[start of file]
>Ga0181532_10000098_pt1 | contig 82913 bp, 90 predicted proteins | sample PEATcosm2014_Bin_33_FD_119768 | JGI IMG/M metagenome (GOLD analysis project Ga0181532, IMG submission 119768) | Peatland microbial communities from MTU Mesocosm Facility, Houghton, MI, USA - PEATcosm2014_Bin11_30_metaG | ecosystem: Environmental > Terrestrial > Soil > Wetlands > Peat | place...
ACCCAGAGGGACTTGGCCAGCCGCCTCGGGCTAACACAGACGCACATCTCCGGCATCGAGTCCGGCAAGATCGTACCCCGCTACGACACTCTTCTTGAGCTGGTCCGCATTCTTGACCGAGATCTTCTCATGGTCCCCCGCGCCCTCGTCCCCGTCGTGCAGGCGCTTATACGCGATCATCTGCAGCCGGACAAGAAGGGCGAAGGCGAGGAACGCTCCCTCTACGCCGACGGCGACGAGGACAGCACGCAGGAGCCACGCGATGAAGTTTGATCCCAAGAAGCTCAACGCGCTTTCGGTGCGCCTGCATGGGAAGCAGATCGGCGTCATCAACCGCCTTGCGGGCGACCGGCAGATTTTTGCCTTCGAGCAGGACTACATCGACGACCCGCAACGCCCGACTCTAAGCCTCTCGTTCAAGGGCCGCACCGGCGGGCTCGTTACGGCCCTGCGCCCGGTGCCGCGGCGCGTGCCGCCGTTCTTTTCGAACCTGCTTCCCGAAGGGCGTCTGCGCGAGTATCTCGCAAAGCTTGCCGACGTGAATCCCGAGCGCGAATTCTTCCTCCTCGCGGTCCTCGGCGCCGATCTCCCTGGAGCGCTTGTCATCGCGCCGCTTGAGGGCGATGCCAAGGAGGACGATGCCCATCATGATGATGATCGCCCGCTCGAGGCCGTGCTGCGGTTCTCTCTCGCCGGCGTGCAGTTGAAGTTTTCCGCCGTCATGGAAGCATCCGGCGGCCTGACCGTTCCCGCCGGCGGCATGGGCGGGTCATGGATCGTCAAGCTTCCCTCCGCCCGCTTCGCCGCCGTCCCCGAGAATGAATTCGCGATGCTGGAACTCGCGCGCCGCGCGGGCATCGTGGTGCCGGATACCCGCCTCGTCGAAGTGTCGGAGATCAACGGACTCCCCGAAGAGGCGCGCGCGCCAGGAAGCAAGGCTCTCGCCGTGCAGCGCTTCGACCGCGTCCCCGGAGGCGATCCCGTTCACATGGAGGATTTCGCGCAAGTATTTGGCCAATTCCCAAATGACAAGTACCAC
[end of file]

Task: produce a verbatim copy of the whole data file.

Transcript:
>Ga0181532_10000098_pt1 | contig 82913 bp, 90 predicted proteins | sample PEATcosm2014_Bin_33_FD_119768 | JGI IMG/M metagenome (GOLD analysis project Ga0181532, IMG submission 119768) | Peatland microbial communities from MTU Mesocosm Facility, Houghton, MI, USA - PEATcosm2014_Bin11_30_metaG | ecosystem: Environmental > Terrestrial > Soil > Wetlands > Peat | place...
ACCCAGAGGGACTTGGCCAGCCGCCTCGGGCTAACACAGACGCACATCTCCGGCATCGAGTCCGGCAAGATCGTACCCCGCTACGACACTCTTCTTGAGCTGGTCCGCATTCTTGACCGAGATCTTCTCATGGTCCCCCGCGCCCTCGTCCCCGTCGTGCAGGCGCTTATACGCGATCATCTGCAGCCGGACAAGAAGGGCGAAGGCGAGGAACGCTCCCTCTACGCCGACGGCGACGAGGACAGCACGCAGGAGCCACGCGATGAAGTTTGATCCCAAGAAGCTCAACGCGCTTTCGGTGCGCCTGCATGGGAAGCAGATCGGCGTCATCAACCGCCTTGCGGGCGACCGGCAGATTTTTGCCTTCGAGCAGGACTACATCGACGACCCGCAACGCCCGACTCTAAGCCTCTCGTTCAAGGGCCGCACCGGCGGGCTCGTTACGGCCCTGCGCCCGGTGCCGCGGCGCGTGCCGCCGTTCTTTTCGAACCTGCTTCCCGAAGGGCGTCTGCGCGAGTATCTCGCAAAGCTTGCCGACGTGAATCCCGAGCGCGAATTCTTCCTCCTCGCGGTCCTCGGCGCCGATCTCCCTGGAGCGCTTGTCATCGCGCCGCTTGAGGGCGATGCCAAGGAGGACGATGCCCATCATGATGATGATCGCCCGCTCGAGGCCGTGCTGCGGTTCTCTCTCGCCGGCGTGCAGTTGAAGTTTTCCGCCGTCATGGAAGCATCCGGCGGCCTGACCGTTCCCGCCGGCGGCATGGGCGGGTCATGGATCGTCAAGCTTCCCTCCGCCCGCTTCGCCGCCGTCCCCGAGAATGAATTCGCGATGCTGGAACTCGCGCGCCGCGCGGGCATCGTGGTGCCGGATACCCGCCTCGTCGAAGTGTCGGAGATCAACGGACTCCCCGAAGAGGCGCGCGCGCCAGGAAGCAAGGCTCTCGCCGTGCAGCGCTTCGACCGCGTCCCCGGAGGCGATCCCGTTCACATGGAGGATTTCGCGCAAGTATTTGGCCAATTCCCAAATGACAAGTACCAC